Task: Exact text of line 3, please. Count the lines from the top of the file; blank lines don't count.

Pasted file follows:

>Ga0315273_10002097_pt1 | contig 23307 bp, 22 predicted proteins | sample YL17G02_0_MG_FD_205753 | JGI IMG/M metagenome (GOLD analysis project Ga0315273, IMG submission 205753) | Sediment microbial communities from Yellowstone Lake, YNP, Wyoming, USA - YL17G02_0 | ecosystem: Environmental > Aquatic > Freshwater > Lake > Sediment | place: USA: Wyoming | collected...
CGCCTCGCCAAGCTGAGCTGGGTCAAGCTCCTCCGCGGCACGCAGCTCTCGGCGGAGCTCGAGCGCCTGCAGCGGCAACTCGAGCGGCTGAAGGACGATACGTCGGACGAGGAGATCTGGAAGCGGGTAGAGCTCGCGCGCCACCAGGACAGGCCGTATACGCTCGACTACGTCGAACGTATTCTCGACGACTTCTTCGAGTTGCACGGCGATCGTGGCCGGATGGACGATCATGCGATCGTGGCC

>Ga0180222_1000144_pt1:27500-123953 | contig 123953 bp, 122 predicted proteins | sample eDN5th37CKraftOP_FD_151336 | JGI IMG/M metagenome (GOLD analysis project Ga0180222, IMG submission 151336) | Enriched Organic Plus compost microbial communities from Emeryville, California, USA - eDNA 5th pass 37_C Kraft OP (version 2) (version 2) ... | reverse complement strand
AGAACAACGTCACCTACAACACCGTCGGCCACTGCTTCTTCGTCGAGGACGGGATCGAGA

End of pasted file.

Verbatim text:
>Ga0180222_1000144_pt1:27500-123953 | contig 123953 bp, 122 predicted proteins | sample eDN5th37CKraftOP_FD_151336 | JGI IMG/M metagenome (GOLD analysis project Ga0180222, IMG submission 151336) | Enriched Organic Plus compost microbial communities from Emeryville, California, USA - eDNA 5th pass 37_C Kraft OP (version 2) (version 2) ... | reverse complement strand